It sounded like a run-of-the-mill fire caused by a space heater. But, see why firefighters called in Drug & Vice Division cops, after they extinguished the blaze, and discover startling information a diligent detective dug up on this case – on Christmas Eve, no less …
After making sure the fire was out in the attic of this outer SE Portland house, a firefighter climbs down from the roof where they cut open the roof to extinguish the flames.
Story and photos by David F. Ashton
The information coming across our emergency band radio about a house on fire on SE Woodward Street near SE 138th Avenue, on the frosty evening of December 23, sounded typical: Several Portland Fire & Rescue (PF&R) stations promptly responded; the fire was quickly extinguished.
Primary and secondary searches of the premise located no victims.
But then, the business-as-usual radio traffic turned cryptic. It was then we decided to head out, and have a look for ourselves.
At the scene, we were stopped by four Portland Police Bureau (PPB) officers, dressed in street clothing, who we assumed were PPB Drug & Vice Division officers.
Hoping to find out what it was that touched off the odd radio calls, we spoke with PPB’s District #3 Battalion Chief Mark Gift.
“The fire call came in at 8:16,” Gift reported, “of a fire in the back of a house at 13842 SE Woodward. The first crews to arrive on scene, from Station 7, reported heavy smoke and fire showing from the backside of the residence.”
Gift confirmed that searches of the structure hadn’t located any occupants.
“We found the bulk of the fire was in the back side of the structure,” Gift told us. “It was primarily contained to the attic space of the house. Crews ventilated the roof, and went inside and knocked the main body of fire. They pulled a lot of the ceiling down inside the house, to make sure the fire was extinguished.”
When we asked Gift to comment on the cryptic radio calls we’d heard, he responded, “It was just of the follow-up of the investigation at the scene. We’re just trying to isolate some stuff on scene, as part of the investigation.”
Gift confirmed that police were on-scene, and looking in the house. “Right now, the cause is still under investigation. The preliminary look indicates an electrical problem actually started the fire.”
Firefighters sort through materials taken out of the burned house.
None of the firefighters from PF&R Station 7, Station 29, Station 30, or Station 31 were injured, Gift added. (One of the odd things about the radio calls we’d heard was a safety check made of all on-scene firefighters, making sure none had cut themselves and bled at the house, while fighting the fire.)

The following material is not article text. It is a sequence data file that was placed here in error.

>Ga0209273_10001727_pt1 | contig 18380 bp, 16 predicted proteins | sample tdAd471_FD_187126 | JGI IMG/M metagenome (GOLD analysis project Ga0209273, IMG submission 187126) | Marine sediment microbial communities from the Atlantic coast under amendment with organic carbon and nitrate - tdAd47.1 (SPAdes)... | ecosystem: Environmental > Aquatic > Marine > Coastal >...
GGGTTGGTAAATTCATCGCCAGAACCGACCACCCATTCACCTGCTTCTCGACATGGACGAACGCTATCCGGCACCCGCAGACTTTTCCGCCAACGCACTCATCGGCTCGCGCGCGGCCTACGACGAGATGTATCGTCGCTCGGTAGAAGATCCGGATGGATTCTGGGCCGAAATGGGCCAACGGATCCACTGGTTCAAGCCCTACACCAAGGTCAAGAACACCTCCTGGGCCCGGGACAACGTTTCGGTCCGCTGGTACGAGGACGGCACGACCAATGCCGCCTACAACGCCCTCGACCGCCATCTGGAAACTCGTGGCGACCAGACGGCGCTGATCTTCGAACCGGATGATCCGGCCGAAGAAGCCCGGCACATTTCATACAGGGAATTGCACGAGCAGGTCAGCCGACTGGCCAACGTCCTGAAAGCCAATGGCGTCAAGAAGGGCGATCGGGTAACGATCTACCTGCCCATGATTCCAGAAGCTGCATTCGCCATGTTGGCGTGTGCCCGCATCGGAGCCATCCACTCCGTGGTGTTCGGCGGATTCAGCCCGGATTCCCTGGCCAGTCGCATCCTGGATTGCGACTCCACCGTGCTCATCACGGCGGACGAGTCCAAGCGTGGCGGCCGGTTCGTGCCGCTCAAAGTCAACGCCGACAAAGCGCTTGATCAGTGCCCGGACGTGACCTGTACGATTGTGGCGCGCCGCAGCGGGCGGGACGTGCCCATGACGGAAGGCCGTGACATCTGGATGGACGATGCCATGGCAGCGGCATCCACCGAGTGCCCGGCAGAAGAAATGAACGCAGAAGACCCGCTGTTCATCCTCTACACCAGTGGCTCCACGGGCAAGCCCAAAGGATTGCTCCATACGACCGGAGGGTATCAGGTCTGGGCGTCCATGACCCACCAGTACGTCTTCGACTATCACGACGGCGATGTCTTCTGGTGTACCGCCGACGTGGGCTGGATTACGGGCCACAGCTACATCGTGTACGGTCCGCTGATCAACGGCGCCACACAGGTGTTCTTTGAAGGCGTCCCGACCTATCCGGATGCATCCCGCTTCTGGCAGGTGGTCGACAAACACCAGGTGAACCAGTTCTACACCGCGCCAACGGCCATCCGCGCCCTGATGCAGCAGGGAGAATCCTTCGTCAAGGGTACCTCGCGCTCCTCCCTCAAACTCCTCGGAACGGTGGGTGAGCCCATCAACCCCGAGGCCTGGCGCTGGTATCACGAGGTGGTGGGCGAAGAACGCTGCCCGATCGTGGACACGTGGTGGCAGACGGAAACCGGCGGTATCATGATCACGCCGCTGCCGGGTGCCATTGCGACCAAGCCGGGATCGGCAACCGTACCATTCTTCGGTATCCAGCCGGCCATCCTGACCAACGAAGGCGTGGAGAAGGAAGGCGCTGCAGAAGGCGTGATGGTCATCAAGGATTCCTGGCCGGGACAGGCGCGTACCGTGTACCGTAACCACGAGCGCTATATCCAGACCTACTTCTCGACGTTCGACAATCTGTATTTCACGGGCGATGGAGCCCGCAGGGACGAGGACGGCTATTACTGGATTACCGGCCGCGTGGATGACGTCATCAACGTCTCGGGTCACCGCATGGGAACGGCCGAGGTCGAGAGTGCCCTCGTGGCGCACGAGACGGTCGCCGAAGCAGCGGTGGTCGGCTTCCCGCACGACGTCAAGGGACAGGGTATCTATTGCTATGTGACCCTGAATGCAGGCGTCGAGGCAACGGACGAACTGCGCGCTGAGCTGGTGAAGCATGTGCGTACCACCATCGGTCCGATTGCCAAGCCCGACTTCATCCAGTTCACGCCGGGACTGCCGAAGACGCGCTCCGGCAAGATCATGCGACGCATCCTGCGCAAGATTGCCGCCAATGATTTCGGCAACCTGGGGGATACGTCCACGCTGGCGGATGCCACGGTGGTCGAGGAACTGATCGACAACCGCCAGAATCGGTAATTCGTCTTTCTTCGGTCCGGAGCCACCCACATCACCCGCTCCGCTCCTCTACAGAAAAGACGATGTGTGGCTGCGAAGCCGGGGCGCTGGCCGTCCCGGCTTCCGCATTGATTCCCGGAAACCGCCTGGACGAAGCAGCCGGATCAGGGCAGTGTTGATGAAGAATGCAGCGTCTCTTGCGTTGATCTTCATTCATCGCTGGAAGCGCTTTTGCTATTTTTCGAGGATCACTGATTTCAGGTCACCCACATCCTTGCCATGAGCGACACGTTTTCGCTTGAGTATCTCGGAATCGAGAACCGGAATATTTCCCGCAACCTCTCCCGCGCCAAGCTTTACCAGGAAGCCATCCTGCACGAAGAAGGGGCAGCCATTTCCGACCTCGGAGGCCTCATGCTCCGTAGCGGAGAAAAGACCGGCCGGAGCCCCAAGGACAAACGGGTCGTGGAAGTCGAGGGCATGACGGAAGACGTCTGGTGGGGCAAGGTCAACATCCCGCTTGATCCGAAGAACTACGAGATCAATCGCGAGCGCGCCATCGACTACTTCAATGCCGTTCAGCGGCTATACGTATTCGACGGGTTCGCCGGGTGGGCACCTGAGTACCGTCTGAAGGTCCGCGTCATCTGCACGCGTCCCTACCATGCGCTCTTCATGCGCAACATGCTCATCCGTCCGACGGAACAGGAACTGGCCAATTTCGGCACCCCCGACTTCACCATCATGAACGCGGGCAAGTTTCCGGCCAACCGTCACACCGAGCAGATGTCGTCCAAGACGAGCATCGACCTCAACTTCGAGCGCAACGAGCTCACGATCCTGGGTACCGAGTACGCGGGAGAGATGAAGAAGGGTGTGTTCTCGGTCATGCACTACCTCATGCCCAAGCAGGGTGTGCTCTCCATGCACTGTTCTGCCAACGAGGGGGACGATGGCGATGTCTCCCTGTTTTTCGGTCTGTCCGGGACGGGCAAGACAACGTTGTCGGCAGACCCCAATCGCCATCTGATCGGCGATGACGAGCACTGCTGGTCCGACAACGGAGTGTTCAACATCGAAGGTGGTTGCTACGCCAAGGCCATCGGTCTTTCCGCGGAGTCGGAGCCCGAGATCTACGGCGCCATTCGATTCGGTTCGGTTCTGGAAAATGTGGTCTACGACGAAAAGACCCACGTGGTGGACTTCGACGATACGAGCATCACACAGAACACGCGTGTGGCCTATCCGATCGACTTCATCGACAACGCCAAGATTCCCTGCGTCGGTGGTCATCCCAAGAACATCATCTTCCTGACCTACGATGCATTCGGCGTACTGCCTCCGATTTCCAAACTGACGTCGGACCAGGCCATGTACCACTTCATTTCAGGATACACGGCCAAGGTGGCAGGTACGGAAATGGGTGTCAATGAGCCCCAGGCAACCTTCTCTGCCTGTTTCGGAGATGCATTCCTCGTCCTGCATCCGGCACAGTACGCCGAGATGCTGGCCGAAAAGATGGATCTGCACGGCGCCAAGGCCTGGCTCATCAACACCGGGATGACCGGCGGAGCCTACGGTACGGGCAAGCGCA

Drug cops remain mum
Walking back to our car, we talked briefly with the PPB officers who, while acting solicitous and engaging, provided no information about why they were at the scene in place of the District Officers who typically respond to fires.
PF&R spokesman Lt. Damon Simmons spoke to us by phone the following day: “There wasn’t a lot of furniture in the house reported; firefighters said it didn’t look like a family was living there.”
Asked if the fire’s cause had been determined, Lt. Simmons said, “Investigators found that overloaded electrical circuits and improvised wiring led to the fire that started near the back of the house.”
PPB’s Public Information Officer, Lt. Mary Wheat, said she couldn’t confirm nor deny whether or not this house had been under investigation before the fire broke out. Because the Drug & Vice Division was closed, and the officers involved in the investigation were unavailable, she couldn’t comment on reports by other media that an individual had escaped the burning structure.
“There was a marijuana-growing operation in the garage,” Wheat told us early on Christmas Eve day.
And that explained a lot.
In addition to making sure all of the burned items were completely extinguished, firefighters sort out items that may be of interest to investigators.
Christmas Eve detective work pays off
Later that same afternoon, Det. Wheat called back and said she had information to share, after doing some research on this case.
Even though most of the police bureau (along with most of the City’s offices and bureaus) had closed for the holiday weekend, Wheat’s diligent investigation turned up these facts:
- Part of the “substandard wiring” reported at the house allegedly skirted the electric power meter – “Theft of Service” they call it;
- The house is in the process of foreclosure;
- An individual was seen leaving the burning house, and the person may have injured when hastily leaving – that person’s identity remains unknown;
- Arson investigators are taking a closer look at the house; and,
- As many as 135 marijuana plants were growing at the premises.
© 2009 David F. Ashton ~ East Portland News